Sleeping beauty: the dear old Woman’s Weekly
Former Woman’s Weekly editor Jenny Lynch on the Bauer-exterminated magazine that may yet rise again.
It was born in 1932 at the height of the Depression and laid to rest in 2020 the middle of a global pandemic. In the intervening years the New Zealand Woman’s Weekly became a national institution, reflecting the lives of millions of New Zealand women – and men.
Audrey Argyll was the magazine’s first editor. Four women followed her into the editor’s chair, each adding her own stamp on the modest newsprint magazine with its tightly-packed pages of fashion, fiction, features, social chitchat, recipes and knitting patterns.
Then in 1952 the heads of NZ News made an inspired decision. They appointed Jean Wishart as editor. She’d joined the magazine as an 18-year-old office junior - and went on to edit the Weekly for an astonishing 32 years.
She knew exactly what she was doing. At the beginning of 1957 circulation reached 100,000. Under Wishart, the Weekly became the biggest selling women’s title in the world per head of population. Her basic philosophy differed little over the years. She aimed at producing a friendly family journal that mixed topical stories, self-help and "diverting" features with reader contributions. She actively encouraged the latter in the belief that they helped forge a bond between the Weekly and its readers.
Wishart designed the covers herself, and wrote the coverlines. Examples during the 1960s were WELL, WHY AREN’T YOU MARRIED? and WHAT SORT OF PEOPLE GO TO A MARRIAGE BUREAU? Until the late 1970s the cover pictures themselves were those of anonymous overseas models although the royals and occasional film star sometimes got a look-in. But with local broadcasters kicking in with personalities such as Judy Bailey, cover possibilities widened and celebrities of one sort or another took over. Selection was crucial. People could be fickle with their favourites. A sure-fire winner one year could be a dud the next. Only the royals were consistently bankable.
Under Wishart’s guidance the Weekly’s circulation kept on rising. In1983 it reached a peak of 250,000. Then it hit a speed bump. Sales began to track downhill. Head office became twitchy. The tired old mag needed a shot in the arm. Preferably from one attached to a younger, sexier editor. Wishart was due to retire on her 65th birthday in October 1995. She was eased out in April that year in favour of the stylish Michal McKay.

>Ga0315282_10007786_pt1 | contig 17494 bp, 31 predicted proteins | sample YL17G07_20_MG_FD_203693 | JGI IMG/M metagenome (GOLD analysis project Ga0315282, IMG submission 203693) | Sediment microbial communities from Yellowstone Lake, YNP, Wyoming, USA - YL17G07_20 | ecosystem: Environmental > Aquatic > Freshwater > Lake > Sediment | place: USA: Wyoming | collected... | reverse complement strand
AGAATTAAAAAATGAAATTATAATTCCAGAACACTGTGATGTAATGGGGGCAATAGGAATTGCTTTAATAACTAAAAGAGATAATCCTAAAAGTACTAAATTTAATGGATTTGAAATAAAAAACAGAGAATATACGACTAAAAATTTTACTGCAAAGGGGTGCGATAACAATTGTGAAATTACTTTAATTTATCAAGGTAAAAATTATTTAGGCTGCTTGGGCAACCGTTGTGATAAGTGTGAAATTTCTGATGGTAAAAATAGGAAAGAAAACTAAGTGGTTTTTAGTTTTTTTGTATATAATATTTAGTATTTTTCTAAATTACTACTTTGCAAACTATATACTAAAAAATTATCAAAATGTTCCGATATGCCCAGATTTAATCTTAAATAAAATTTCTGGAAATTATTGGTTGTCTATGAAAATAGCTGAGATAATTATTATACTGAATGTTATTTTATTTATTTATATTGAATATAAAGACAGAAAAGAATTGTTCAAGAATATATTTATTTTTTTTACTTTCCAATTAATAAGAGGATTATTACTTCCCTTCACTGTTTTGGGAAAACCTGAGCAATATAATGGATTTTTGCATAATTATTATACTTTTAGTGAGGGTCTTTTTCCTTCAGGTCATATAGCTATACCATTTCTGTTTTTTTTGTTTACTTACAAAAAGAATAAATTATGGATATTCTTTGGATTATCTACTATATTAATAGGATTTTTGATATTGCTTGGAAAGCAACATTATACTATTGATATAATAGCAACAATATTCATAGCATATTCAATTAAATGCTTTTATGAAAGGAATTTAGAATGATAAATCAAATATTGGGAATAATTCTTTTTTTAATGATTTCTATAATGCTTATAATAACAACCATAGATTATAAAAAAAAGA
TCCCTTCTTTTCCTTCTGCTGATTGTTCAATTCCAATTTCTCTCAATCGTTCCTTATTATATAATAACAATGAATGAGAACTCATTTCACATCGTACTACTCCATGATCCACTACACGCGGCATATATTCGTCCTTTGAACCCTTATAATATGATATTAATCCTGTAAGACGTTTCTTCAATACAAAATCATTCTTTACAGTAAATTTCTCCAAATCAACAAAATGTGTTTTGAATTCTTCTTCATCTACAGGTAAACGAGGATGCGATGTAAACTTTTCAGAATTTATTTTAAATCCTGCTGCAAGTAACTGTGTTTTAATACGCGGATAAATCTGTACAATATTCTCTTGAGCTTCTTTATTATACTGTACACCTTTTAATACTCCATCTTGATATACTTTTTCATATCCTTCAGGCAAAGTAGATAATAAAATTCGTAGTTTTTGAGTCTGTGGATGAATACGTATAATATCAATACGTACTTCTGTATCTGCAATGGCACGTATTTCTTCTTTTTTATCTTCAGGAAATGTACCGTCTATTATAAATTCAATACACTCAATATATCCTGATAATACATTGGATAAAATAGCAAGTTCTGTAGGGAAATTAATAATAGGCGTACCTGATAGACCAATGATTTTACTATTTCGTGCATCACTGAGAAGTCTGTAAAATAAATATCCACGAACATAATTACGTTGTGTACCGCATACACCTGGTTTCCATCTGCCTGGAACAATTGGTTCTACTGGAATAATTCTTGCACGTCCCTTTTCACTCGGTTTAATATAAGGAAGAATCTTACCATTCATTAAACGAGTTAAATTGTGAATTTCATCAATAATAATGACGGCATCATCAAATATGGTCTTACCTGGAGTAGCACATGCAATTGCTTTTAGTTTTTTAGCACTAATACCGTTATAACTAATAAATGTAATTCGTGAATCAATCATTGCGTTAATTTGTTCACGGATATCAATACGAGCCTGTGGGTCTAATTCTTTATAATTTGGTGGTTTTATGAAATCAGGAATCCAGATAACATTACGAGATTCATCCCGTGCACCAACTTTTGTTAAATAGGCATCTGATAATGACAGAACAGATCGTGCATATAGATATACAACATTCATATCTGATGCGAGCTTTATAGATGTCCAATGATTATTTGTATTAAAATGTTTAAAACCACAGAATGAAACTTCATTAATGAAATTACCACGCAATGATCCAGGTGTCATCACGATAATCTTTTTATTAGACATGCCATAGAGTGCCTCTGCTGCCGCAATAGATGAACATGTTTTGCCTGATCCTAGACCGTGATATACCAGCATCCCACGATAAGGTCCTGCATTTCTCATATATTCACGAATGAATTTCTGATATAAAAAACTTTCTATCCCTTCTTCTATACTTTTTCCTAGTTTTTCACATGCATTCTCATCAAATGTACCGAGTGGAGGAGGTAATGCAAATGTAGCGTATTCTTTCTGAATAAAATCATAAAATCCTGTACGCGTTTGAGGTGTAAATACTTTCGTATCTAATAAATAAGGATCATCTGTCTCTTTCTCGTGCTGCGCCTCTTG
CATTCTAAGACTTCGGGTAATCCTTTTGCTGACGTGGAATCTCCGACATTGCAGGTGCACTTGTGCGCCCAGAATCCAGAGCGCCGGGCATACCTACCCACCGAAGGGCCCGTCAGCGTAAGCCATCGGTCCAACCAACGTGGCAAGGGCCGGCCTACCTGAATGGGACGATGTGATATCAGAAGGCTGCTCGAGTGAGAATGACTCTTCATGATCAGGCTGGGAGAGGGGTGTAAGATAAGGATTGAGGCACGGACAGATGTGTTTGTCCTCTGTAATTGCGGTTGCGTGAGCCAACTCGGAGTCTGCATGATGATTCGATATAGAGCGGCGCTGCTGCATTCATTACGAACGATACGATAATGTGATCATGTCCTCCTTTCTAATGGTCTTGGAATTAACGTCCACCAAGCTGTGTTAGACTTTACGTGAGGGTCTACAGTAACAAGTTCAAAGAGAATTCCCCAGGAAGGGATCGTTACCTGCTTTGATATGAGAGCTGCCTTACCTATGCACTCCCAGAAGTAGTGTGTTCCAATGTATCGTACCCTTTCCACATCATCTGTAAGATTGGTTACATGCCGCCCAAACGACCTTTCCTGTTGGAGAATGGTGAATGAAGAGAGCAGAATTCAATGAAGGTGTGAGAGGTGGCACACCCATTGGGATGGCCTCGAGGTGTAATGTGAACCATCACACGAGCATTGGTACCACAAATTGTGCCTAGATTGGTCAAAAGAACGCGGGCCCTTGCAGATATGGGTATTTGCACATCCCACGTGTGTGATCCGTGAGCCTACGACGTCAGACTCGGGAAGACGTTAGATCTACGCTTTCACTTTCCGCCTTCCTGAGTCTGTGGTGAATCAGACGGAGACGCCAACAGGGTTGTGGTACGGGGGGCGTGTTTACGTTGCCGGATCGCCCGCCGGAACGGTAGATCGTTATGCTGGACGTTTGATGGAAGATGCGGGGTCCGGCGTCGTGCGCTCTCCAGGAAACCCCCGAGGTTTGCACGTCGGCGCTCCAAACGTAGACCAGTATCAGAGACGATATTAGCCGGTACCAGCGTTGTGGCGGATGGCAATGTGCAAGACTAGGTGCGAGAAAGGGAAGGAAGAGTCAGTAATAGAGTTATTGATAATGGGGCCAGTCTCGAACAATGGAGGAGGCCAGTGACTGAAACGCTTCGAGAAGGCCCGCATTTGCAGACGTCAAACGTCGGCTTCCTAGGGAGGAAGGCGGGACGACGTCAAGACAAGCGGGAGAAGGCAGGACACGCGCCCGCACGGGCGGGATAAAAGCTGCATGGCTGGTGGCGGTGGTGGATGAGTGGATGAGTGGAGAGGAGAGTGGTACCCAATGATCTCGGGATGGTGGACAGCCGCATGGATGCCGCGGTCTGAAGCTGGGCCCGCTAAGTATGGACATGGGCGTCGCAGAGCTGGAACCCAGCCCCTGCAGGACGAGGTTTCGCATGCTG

She wanted to modernise the Weekly, make it sharper, easier to read. She thought it should provide an ‘educational uplift.’ The magazine went upmarket. Readers objected. Their trusted old friend had deserted them. In two years circulation fell by a whopping 70,000.
When McKay left in 1987, the task of recovering lost readers fell to me. At first, thanks to careful tweaking here and there and several new features, I lured some of them back. But in 1989 the Australian magazines Woman’s Day and New Idea launched New Zealand editions and that changed everything. Enter the Magazine Wars.
The celebrity-driven Aussie invaders awakened an unexpected Kiwi appetite for glitz and gossip. They also introduced cheque-book journalism. The Weekly had no option but to compete – on both counts. From the start we were on the back foot. Woman’s Day, bolstered by the might of the Packer empire, could outbid us for coverage of superstar stories. I felt desperately uncomfortable. I feared that emphasis on celebrity threatened our identity as a trusted family friend. But if that was what people wanted that’s what they would have to have. Within several years we had turned ourselves into a virtual clone of our Australian competitors. It worked. Sort of. Readership hit a million. But sales at the newsstands didn’t reflect that gain. The Weekly had a high pass-on rate.
In 1994 I handed the editor’s chair to Sarah-Kate Lynch. She was succeeded in turn by a clutch of editors – three of them, former Weekly staffers – all continuing to butt heads with Woman’s Day and New Idea. And then came Bauer. The German media conglomerate stepped in to snaffle a raft of trans-Tasman magazine titles, the Woman’s Weekly and Woman’s Day among them.
I was not alone in fearing that one of the warring titles would have to go. But neither did. Bauer boss Paul Dykzeul saw that the two magazines could co-exist provided they became clearly differentiated. While the Day continued on its sassy, tabloid-style way, the Weekly morphed into a updated version of its traditional more conservative self.
Although no 21st century women’s magazine could hope to emulate the kind of support enjoyed by the Weekly in its heyday, there was nothing to suggest at the start of this year that the magazine could be for the chop. But in April Bauer delivered a fatal blow. Staffers got the news via Zoom. Within hours, devastated editor Alice O’Connell and her colleagues were out the door.
Can the Weekly be reprieved? Bauer closed the bidding for its New Zealand titles on Friday. The Weekly may be among them and, if ever there was a case for resurrection, this icon is it. Figures released by Nielsen this year showed that in 2019 the magazine had added 15,000 readers. It beggars belief that a publication that attracts an audience of more than 525,000 each week could be consigned to the pages of history.
The new memoir Under The Covers: Secrets of a magazine editor by Jenny Lynch (Mary Egan, $38) is available in all good bookstores. "We were hardly angels," she writes of her years at the New Zealand Woman's Weekly. "There was booze. Some people had permanent hang-overs..."
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